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Treatment for RLS is based on the type of symptoms you have and how bad they are. Getting regular exercise and enough sleep may be enough for mild symptoms. But if your symptoms get in the way of how well you can function, you may need medicines.
Changing your daily routine is sometimes enough. It may help if you do things like stretch, walk, exercise regularly, get a massage, or take a hot or cold bath. Losing weight and avoiding smoking, alcohol, and caffeine can also help.
If your symptoms are caused by another medical problem like diabetes or iron deficiency anemia, you will be treated for that problem first. For example, you'll take iron supplements if you aren't getting enough iron.
If RLS starts during pregnancy, your doctor may just recommend exercise and stretching.
For children, regular exercise and sleep routines are usually tried first. If those don't work, the doctor may prescribe medicine.
If your symptoms don't improve, you may try medicines. These include:
Dopamine agonists, such as ropinirole (for example, Requip).
Anticonvulsants, such as gabapentin (for example, Neurontin) or gabapentin enacarbil (for example, Horizant).
In some cases, your doctor may recommend an opioid pain medicine.
If your doctor recommends medicine, be sure to talk about the possible benefits and risks. Let your doctor know about all of the other medicines you take. Medicines for other conditions sometimes help cause RLS. For example, antidepressants may improve symptoms. Or they may make them worse.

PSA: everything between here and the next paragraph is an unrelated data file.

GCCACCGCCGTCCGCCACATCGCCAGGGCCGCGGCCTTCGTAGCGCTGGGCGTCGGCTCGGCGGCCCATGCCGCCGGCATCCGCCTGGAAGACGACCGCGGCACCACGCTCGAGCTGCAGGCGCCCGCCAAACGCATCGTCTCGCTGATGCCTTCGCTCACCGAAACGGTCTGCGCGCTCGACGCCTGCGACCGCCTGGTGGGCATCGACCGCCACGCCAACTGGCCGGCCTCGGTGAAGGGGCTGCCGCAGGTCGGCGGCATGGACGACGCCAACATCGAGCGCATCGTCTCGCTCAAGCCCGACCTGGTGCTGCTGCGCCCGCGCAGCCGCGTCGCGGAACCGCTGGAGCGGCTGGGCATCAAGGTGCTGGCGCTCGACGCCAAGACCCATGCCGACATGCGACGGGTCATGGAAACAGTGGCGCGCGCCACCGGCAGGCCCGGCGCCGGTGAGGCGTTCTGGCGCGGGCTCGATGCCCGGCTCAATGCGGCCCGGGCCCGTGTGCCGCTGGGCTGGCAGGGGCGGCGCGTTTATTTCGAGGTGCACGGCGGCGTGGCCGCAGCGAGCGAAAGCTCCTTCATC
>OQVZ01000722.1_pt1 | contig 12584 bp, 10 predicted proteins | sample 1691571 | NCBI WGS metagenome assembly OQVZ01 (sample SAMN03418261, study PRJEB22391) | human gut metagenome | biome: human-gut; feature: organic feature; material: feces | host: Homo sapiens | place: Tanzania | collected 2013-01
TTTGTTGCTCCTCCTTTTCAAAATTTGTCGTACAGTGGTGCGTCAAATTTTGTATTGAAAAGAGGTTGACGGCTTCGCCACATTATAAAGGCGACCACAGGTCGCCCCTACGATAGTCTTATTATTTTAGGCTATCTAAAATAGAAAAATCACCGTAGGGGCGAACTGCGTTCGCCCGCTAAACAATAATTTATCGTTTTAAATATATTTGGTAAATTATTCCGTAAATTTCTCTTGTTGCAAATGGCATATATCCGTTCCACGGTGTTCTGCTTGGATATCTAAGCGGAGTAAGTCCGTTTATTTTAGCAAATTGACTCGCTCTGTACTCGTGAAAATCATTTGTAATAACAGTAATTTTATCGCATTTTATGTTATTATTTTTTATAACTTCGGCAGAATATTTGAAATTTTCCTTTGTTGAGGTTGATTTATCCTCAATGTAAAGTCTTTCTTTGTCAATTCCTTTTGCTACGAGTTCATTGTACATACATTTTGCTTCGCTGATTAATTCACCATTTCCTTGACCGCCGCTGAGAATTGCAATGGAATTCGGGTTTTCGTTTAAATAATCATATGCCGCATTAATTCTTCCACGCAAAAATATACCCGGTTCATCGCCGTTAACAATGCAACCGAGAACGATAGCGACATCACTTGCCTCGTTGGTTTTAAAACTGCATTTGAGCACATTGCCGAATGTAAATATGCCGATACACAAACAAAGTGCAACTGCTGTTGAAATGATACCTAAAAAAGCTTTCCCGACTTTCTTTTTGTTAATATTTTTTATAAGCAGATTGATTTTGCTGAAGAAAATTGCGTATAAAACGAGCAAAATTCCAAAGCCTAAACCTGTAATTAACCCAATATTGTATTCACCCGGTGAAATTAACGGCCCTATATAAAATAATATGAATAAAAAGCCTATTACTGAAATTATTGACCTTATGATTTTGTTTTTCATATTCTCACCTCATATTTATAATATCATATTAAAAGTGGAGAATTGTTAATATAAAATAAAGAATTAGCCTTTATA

Over time, a dopamine medicine may not work as well.
You may also notice that your symptoms start earlier in the day. Or they may be more intense. Or they may spread to another part of your body.
If you're taking a dopamine medicine and your symptoms change, tell your doctor. Don't stop taking your medicine without talking to your doctor first. You can work with your doctor to find the best treatment for you.
If you make lifestyle changes, and you still have symptoms, you may need a doctor to reevaluate your symptoms. Many other health problems have similar symptoms. These include several vitamin and mineral deficiencies.
Your doctor may recommend different medicines. Or your doctor may recommend a combination of medicines. Follow up with your doctor if your symptoms don't improve.
Your doctor may have you try other treatments. These include:
A pneumatic compression device. This machine pumps air in and out of sleeves to make them tight and loose around your legs while you are resting.
Vibrating pads (Relaxis). The pads send vibrations to your legs. They may improve sleep for some people with RLS.